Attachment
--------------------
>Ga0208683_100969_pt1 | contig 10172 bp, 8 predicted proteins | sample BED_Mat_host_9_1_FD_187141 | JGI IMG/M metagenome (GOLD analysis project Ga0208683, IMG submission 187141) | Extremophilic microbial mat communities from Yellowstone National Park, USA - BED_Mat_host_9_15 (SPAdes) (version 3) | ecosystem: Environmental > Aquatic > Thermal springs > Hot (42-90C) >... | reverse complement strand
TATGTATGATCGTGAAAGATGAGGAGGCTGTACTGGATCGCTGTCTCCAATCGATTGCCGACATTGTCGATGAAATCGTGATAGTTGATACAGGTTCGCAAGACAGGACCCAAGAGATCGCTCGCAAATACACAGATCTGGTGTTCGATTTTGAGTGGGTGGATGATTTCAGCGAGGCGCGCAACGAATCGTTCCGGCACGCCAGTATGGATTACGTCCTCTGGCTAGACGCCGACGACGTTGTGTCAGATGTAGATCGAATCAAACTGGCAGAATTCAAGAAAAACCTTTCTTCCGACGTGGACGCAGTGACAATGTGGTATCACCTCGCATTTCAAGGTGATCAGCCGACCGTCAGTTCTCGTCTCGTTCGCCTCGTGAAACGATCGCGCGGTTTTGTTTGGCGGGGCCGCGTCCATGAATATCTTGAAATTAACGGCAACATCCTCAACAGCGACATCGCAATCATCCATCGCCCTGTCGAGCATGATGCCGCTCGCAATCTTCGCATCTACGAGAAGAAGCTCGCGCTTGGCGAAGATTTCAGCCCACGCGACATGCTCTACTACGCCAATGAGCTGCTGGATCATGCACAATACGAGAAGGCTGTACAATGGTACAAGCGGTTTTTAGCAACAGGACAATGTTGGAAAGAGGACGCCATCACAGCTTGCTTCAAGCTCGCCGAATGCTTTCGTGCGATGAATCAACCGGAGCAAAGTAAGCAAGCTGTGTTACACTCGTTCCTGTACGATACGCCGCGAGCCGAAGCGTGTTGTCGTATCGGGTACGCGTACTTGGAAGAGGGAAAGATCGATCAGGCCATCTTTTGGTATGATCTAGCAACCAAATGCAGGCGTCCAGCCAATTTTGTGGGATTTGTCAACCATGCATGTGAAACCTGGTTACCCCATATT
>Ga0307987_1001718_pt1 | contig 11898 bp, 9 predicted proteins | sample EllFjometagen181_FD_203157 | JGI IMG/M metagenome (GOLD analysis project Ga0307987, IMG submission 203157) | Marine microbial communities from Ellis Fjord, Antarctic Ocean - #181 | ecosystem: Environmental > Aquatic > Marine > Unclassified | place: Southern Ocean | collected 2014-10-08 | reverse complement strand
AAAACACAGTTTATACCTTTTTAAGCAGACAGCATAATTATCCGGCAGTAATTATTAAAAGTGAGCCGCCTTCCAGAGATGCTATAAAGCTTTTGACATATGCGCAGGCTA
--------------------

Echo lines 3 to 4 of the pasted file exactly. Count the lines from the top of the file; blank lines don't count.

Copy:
>Ga0307987_1001718_pt1 | contig 11898 bp, 9 predicted proteins | sample EllFjometagen181_FD_203157 | JGI IMG/M metagenome (GOLD analysis project Ga0307987, IMG submission 203157) | Marine microbial communities from Ellis Fjord, Antarctic Ocean - #181 | ecosystem: Environmental > Aquatic > Marine > Unclassified | place: Southern Ocean | collected 2014-10-08 | reverse complement strand
AAAACACAGTTTATACCTTTTTAAGCAGACAGCATAATTATCCGGCAGTAATTATTAAAAGTGAGCCGCCTTCCAGAGATGCTATAAAGCTTTTGACATATGCGCAGGCTA